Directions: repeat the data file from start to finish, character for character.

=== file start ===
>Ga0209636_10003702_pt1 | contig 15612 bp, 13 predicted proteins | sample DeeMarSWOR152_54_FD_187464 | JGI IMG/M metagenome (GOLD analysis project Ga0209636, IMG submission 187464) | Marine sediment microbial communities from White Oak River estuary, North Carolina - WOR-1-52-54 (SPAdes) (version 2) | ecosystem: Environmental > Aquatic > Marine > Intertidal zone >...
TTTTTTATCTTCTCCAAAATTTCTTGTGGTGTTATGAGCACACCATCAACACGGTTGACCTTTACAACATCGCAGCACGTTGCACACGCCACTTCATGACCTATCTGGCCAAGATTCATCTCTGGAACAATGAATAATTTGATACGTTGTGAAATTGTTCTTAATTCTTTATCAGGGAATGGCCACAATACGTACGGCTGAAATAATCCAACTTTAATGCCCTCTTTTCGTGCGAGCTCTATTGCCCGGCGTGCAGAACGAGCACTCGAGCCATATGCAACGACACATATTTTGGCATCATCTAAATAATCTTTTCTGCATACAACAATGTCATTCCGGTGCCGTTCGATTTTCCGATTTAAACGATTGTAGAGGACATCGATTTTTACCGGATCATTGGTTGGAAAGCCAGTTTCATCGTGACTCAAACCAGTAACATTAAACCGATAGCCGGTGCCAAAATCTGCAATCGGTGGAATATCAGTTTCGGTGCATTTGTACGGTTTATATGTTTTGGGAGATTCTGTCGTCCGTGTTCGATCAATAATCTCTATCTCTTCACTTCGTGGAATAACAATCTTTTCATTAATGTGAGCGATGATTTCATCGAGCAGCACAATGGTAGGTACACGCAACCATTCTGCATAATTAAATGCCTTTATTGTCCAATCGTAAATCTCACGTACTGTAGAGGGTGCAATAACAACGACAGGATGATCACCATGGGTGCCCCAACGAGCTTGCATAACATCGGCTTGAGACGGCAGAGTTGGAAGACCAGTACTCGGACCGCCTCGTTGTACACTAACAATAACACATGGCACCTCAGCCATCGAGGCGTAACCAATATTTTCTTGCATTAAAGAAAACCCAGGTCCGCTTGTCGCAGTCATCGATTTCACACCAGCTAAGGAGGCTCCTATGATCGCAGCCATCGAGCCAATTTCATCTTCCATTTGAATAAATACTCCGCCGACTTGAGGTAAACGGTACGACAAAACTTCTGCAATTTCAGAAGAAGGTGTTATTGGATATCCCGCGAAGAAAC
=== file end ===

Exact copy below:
>Ga0209636_10003702_pt1 | contig 15612 bp, 13 predicted proteins | sample DeeMarSWOR152_54_FD_187464 | JGI IMG/M metagenome (GOLD analysis project Ga0209636, IMG submission 187464) | Marine sediment microbial communities from White Oak River estuary, North Carolina - WOR-1-52-54 (SPAdes) (version 2) | ecosystem: Environmental > Aquatic > Marine > Intertidal zone >...
TTTTTTATCTTCTCCAAAATTTCTTGTGGTGTTATGAGCACACCATCAACACGGTTGACCTTTACAACATCGCAGCACGTTGCACACGCCACTTCATGACCTATCTGGCCAAGATTCATCTCTGGAACAATGAATAATTTGATACGTTGTGAAATTGTTCTTAATTCTTTATCAGGGAATGGCCACAATACGTACGGCTGAAATAATCCAACTTTAATGCCCTCTTTTCGTGCGAGCTCTATTGCCCGGCGTGCAGAACGAGCACTCGAGCCATATGCAACGACACATATTTTGGCATCATCTAAATAATCTTTTCTGCATACAACAATGTCATTCCGGTGCCGTTCGATTTTCCGATTTAAACGATTGTAGAGGACATCGATTTTTACCGGATCATTGGTTGGAAAGCCAGTTTCATCGTGACTCAAACCAGTAACATTAAACCGATAGCCGGTGCCAAAATCTGCAATCGGTGGAATATCAGTTTCGGTGCATTTGTACGGTTTATATGTTTTGGGAGATTCTGTCGTCCGTGTTCGATCAATAATCTCTATCTCTTCACTTCGTGGAATAACAATCTTTTCATTAATGTGAGCGATGATTTCATCGAGCAGCACAATGGTAGGTACACGCAACCATTCTGCATAATTAAATGCCTTTATTGTCCAATCGTAAATCTCACGTACTGTAGAGGGTGCAATAACAACGACAGGATGATCACCATGGGTGCCCCAACGAGCTTGCATAACATCGGCTTGAGACGGCAGAGTTGGAAGACCAGTACTCGGACCGCCTCGTTGTACACTAACAATAACACATGGCACCTCAGCCATCGAGGCGTAACCAATATTTTCTTGCATTAAAGAAAACCCAGGTCCGCTTGTCGCAGTCATCGATTTCACACCAGCTAAGGAGGCTCCTATGATCGCAGCCATCGAGCCAATTTCATCTTCCATTTGAATAAATACTCCGCCGACTTGAGGTAAACGGTACGACAAAACTTCTGCAATTTCAGAAGAAGGTGTTATTGGATATCCCGCGAAGAAAC